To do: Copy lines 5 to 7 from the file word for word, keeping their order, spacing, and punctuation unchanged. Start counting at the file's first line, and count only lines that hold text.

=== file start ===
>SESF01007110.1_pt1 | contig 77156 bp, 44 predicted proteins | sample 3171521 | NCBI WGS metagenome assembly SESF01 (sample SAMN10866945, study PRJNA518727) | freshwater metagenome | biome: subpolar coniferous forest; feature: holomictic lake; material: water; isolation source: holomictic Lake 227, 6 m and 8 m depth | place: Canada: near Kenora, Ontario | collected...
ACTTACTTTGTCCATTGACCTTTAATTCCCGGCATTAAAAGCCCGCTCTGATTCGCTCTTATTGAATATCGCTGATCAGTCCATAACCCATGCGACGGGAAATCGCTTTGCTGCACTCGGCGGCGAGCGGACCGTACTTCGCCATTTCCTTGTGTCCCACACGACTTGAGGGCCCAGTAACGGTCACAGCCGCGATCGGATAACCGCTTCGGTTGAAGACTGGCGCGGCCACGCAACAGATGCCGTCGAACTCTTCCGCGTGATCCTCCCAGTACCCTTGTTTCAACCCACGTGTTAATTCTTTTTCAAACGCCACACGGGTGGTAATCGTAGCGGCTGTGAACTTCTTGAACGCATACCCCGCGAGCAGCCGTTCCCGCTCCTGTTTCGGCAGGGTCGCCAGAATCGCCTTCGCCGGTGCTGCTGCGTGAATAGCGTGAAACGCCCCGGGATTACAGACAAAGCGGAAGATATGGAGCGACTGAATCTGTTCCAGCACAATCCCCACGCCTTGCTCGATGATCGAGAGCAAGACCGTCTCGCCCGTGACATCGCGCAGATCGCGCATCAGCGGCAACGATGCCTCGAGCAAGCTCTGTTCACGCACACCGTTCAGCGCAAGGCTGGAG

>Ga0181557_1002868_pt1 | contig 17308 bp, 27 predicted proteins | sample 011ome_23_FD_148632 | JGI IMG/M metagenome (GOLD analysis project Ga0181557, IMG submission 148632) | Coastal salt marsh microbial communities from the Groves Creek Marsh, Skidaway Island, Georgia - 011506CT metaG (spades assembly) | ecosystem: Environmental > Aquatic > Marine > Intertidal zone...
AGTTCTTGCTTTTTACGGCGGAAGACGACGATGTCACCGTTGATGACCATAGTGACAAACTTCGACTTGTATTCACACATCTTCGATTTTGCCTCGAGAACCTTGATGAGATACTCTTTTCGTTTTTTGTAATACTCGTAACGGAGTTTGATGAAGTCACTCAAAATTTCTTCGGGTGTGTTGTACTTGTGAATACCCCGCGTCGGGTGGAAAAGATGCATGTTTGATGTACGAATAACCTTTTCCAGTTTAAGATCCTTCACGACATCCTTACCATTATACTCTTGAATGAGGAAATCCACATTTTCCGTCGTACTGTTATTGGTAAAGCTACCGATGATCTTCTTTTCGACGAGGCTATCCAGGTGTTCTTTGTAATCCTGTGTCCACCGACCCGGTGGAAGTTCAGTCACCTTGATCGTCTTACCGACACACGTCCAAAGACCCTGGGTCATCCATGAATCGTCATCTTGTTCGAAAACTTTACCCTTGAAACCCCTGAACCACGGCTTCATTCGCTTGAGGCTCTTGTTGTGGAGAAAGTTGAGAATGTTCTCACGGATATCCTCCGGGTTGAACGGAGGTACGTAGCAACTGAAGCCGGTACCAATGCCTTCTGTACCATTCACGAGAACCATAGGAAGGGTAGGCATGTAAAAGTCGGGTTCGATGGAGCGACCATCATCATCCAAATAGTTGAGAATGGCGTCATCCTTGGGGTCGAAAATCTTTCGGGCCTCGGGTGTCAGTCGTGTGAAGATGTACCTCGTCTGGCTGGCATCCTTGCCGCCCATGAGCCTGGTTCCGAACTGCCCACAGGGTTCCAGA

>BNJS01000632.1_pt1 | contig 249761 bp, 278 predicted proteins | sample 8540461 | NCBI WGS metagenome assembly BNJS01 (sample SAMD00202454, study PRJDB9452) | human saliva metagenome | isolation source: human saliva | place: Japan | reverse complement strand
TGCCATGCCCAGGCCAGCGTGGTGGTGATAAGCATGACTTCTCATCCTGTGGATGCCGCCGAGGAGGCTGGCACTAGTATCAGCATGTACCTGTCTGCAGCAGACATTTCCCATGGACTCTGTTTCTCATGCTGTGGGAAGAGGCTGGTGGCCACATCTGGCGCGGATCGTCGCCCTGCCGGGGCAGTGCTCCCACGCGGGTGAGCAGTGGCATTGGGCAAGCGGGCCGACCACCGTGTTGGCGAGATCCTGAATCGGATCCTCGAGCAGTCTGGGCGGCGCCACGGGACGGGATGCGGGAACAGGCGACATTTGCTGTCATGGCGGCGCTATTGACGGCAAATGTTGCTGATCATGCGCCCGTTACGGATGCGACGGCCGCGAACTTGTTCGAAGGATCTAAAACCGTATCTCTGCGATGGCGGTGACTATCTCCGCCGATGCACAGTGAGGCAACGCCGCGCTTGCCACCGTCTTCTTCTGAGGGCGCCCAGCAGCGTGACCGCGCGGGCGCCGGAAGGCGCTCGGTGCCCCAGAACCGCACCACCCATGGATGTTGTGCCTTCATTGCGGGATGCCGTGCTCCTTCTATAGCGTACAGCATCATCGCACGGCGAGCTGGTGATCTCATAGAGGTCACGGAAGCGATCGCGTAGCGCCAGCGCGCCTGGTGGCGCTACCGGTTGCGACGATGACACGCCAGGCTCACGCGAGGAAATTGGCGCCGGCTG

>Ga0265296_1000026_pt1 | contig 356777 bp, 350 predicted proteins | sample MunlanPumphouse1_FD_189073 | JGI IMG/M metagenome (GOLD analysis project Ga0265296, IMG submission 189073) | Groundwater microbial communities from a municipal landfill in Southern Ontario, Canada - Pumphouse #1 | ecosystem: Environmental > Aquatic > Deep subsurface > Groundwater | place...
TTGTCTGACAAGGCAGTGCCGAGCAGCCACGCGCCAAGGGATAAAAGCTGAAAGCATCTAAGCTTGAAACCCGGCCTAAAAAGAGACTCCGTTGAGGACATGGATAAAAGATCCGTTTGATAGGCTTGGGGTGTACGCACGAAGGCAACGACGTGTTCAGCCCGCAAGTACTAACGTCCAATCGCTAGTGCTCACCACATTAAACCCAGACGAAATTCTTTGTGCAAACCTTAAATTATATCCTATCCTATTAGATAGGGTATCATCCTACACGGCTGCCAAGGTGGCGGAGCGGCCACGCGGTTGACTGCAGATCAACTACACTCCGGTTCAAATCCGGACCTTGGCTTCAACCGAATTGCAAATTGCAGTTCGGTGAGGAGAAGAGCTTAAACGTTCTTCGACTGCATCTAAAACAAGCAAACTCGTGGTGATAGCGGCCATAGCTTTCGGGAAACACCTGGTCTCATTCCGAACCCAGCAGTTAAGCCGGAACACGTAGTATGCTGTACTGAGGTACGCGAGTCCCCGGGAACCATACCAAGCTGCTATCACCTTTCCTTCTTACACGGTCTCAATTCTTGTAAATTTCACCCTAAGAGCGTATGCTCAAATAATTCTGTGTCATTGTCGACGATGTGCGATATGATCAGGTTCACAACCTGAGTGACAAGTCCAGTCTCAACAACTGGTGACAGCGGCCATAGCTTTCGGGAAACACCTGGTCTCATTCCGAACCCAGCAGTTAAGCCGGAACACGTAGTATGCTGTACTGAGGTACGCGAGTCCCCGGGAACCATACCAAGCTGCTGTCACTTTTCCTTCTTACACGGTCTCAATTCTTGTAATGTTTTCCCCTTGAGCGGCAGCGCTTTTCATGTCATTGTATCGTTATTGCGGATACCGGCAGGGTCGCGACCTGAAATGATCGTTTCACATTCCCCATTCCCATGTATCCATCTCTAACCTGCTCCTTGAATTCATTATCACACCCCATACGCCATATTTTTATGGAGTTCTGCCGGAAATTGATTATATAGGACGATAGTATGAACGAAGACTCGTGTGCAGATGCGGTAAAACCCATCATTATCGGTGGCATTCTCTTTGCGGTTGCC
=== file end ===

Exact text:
>BNJS01000632.1_pt1 | contig 249761 bp, 278 predicted proteins | sample 8540461 | NCBI WGS metagenome assembly BNJS01 (sample SAMD00202454, study PRJDB9452) | human saliva metagenome | isolation source: human saliva | place: Japan | reverse complement strand
TGCCATGCCCAGGCCAGCGTGGTGGTGATAAGCATGACTTCTCATCCTGTGGATGCCGCCGAGGAGGCTGGCACTAGTATCAGCATGTACCTGTCTGCAGCAGACATTTCCCATGGACTCTGTTTCTCATGCTGTGGGAAGAGGCTGGTGGCCACATCTGGCGCGGATCGTCGCCCTGCCGGGGCAGTGCTCCCACGCGGGTGAGCAGTGGCATTGGGCAAGCGGGCCGACCACCGTGTTGGCGAGATCCTGAATCGGATCCTCGAGCAGTCTGGGCGGCGCCACGGGACGGGATGCGGGAACAGGCGACATTTGCTGTCATGGCGGCGCTATTGACGGCAAATGTTGCTGATCATGCGCCCGTTACGGATGCGACGGCCGCGAACTTGTTCGAAGGATCTAAAACCGTATCTCTGCGATGGCGGTGACTATCTCCGCCGATGCACAGTGAGGCAACGCCGCGCTTGCCACCGTCTTCTTCTGAGGGCGCCCAGCAGCGTGACCGCGCGGGCGCCGGAAGGCGCTCGGTGCCCCAGAACCGCACCACCCATGGATGTTGTGCCTTCATTGCGGGATGCCGTGCTCCTTCTATAGCGTACAGCATCATCGCACGGCGAGCTGGTGATCTCATAGAGGTCACGGAAGCGATCGCGTAGCGCCAGCGCGCCTGGTGGCGCTACCGGTTGCGACGATGACACGCCAGGCTCACGCGAGGAAATTGGCGCCGGCTG

>Ga0265296_1000026_pt1 | contig 356777 bp, 350 predicted proteins | sample MunlanPumphouse1_FD_189073 | JGI IMG/M metagenome (GOLD analysis project Ga0265296, IMG submission 189073) | Groundwater microbial communities from a municipal landfill in Southern Ontario, Canada - Pumphouse #1 | ecosystem: Environmental > Aquatic > Deep subsurface > Groundwater | place...